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Using sed, how do I return the last occurance of a match until the End Of File? (FYI this has been simplified)

So far I've tried:

sed -n '/ Statistics |/,$p' logfile.log

Which returns all lines from the first match onwards (almost the entire file)

I've also tried:

$linenum=`tail -400 logfile.log | grep -n " Statistics |" | tail -1 | cut -d: -f1`
sed "$linenum,\$!d" logfile.log

This works but won't work over an ssh connection in one command, really need it all to be in one pipeline.

Format of the log file is as follows:

(There are statistics headers with sub data written to the log file every minute, the purpose of this command is to return the most recent Statistics header together with any associated errors that occur after the header)

Statistics |
   Stuff
   More Stuff
   Even more Stuff
Statistics |
   Stuff
   More Stuff
Error: incorrect value
Statistics |
   Stuff
   More Stuff
   Even more Stuff
Statistics |
   Stuff
Error: error type one
Error: error type two

EOF

Return needs to be:

Statistics |
   Stuff
Error: error type one
Error: error type two
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5 Answers

up vote 6 down vote accepted

If you have tac available:

tac INPUTFILE | sed '/^Statistics |/q' | tac
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Wow, this is even better. I was working with the above regex but couldn't get it to pass the !H and $!b without an error via ssh. –  f2s Oct 12 '11 at 10:09
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Your example script has a space before Statistics but your sample data doesn't seem to. This has a regex which assumes Statistics is at beginning of line; tweak if that's incorrect.

sed -n '/^Statistics |/h;/^Statistics |/!H;$!b;x;p'

When you see Statistics, replace the hold space with the current line (h). Otherwise, append to the hold space (H). If we are not at the end of file, stop here (b). At end of file, print out the hold space (x retrieve contents of hold space; p print).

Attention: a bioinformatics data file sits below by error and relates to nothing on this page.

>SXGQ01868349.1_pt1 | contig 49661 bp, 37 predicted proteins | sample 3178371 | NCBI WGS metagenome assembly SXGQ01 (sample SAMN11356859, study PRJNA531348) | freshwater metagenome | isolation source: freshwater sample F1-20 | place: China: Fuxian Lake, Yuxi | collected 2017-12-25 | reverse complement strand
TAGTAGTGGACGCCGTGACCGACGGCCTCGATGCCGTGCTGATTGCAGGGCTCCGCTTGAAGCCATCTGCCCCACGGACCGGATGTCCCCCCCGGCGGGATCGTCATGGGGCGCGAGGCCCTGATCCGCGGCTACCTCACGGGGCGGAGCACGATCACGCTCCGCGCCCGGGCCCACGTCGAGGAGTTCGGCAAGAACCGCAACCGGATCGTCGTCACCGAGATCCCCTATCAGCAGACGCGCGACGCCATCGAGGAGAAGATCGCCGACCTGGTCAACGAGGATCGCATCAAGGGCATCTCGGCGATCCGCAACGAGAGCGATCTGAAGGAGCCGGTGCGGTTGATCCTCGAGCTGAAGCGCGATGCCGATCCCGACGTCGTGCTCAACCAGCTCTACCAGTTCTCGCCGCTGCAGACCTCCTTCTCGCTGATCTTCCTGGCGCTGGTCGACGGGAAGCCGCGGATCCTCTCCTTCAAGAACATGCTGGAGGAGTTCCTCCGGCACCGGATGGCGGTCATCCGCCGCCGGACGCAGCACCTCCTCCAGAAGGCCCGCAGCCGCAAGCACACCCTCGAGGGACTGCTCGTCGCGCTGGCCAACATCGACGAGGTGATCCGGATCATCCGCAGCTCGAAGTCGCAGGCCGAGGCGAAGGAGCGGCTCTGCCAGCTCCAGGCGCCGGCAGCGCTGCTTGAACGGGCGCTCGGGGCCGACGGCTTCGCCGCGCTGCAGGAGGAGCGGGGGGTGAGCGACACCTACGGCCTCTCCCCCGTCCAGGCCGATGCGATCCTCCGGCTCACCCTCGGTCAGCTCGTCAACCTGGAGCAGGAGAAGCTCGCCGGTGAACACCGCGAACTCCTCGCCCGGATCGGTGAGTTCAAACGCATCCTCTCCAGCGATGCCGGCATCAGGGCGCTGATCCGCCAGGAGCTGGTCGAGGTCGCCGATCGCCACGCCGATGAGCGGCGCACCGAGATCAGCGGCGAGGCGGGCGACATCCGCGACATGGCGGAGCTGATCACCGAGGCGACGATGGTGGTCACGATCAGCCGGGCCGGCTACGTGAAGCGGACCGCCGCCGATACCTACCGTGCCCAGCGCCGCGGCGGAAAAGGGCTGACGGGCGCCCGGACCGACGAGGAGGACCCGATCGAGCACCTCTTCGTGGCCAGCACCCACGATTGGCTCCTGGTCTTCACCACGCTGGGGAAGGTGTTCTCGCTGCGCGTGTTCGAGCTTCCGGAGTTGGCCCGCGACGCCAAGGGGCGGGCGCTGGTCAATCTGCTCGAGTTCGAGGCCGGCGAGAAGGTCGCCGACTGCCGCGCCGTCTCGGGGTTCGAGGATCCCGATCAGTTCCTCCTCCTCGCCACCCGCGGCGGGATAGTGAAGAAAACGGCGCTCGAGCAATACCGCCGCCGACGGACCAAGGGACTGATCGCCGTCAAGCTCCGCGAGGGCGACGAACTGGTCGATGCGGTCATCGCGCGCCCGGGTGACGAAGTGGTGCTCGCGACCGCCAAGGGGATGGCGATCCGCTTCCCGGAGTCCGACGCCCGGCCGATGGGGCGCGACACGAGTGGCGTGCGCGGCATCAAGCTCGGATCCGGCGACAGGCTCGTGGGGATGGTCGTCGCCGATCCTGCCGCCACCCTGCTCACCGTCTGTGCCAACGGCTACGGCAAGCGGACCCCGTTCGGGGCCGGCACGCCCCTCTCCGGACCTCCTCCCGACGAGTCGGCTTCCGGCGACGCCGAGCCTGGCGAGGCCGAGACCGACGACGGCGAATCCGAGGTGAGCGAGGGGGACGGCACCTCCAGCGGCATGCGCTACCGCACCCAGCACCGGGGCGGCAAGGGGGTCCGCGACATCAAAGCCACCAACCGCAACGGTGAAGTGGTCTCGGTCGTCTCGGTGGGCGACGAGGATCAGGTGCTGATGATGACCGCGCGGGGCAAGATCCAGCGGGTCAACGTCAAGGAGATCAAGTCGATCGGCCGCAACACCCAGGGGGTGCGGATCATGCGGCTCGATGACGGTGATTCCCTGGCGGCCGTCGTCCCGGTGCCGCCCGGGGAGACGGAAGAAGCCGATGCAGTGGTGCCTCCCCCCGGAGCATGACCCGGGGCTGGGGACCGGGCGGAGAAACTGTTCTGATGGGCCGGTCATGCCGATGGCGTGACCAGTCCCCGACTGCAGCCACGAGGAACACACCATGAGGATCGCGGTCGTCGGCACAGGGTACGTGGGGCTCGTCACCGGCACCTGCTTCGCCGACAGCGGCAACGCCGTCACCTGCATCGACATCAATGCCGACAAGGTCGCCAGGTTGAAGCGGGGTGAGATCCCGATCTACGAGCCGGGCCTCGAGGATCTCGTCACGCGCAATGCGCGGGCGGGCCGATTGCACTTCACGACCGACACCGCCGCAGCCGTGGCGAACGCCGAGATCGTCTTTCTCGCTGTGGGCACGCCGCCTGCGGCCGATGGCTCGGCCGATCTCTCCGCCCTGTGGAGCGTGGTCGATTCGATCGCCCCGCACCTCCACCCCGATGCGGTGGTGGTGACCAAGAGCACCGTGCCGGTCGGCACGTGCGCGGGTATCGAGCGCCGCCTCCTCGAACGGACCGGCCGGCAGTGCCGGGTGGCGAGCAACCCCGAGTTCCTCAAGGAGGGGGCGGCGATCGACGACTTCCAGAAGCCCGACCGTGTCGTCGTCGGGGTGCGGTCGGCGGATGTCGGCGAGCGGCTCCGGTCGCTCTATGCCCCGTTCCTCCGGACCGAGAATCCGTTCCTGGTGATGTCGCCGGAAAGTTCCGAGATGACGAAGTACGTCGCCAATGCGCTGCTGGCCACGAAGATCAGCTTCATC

In a sed script, commands are optionally prefixed by an "address". Most commonly this is a regex, but it can also be a line number. The address /^Statistics |/ selects all lines matching the regular expression; /^Statistics |/! selects lines not matching the regular expression; and $! matches all lines except the last line in the file. Commands with no explicit address are executed for all input lines.

Edit Explain the script in some more detail, and add the following.

Note that if you need to pass this to a remote host using ssh, you will need additional levels of quoting. One possible workaround if it gets too complex is to store this script on the remote host, and just ssh remotehost path/to/script. Another possible workaround is to change the addressing expressions so that they don't contain any exclamation marks (these are problematic on the command line e.g. in Bash).

sed -n '/^Statistics |/{h;b};H;${x;p}'

This is somewhat simpler, too!

A third possible workaround, if your ssh pipeline's stdin is not tied up for other things, is to pipe in the script from your local host.

echo '/^Statistics |/h;/^Statistics |/!H;$!b;x;p' |
ssh remotehost sed -n -f - file
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Thanks tripleee, this worked perfectly! Have literally no idea after using regex for 4-5 years what the h,!H,$!b;x or p flags mean but you're a star! –  f2s Oct 11 '11 at 11:14
    
This is not regex, these are sed command names. The paragraph after the script is a human readable translation. Read the sed man page for a list of the available commands, or perhaps an on-line tutorial. Glad I could help; thanks for the accept! –  tripleee Oct 11 '11 at 17:55
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If you're happy with an awk solution, this kinda works (apart from getting an extra blank line):

awk '/^Statistics/ { buf = "" } { buf = buf "\n" $0 } END { print buf }' input.txt
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This might work for you:

sed '/Statistics/{h;d};H;$!d;x' file
Statistics |
   Stuff
Error: error type one
Error: error type two
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sed ':a;N;$!ba;s/.*Statistics/Statistics/g' INPUTFILE

should work (GNU sed 4.2.1).

It reads the whole file to one string, then replaces everything from the start to the last Statistics (word included) with Statistics, and prints what's remaining.

HTH

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This doesn't scale too well if the input file is large. –  tripleee Oct 14 '11 at 11:00
    
@tripleee Yeah, you're right. –  Zsolt Botykai Oct 14 '11 at 11:17
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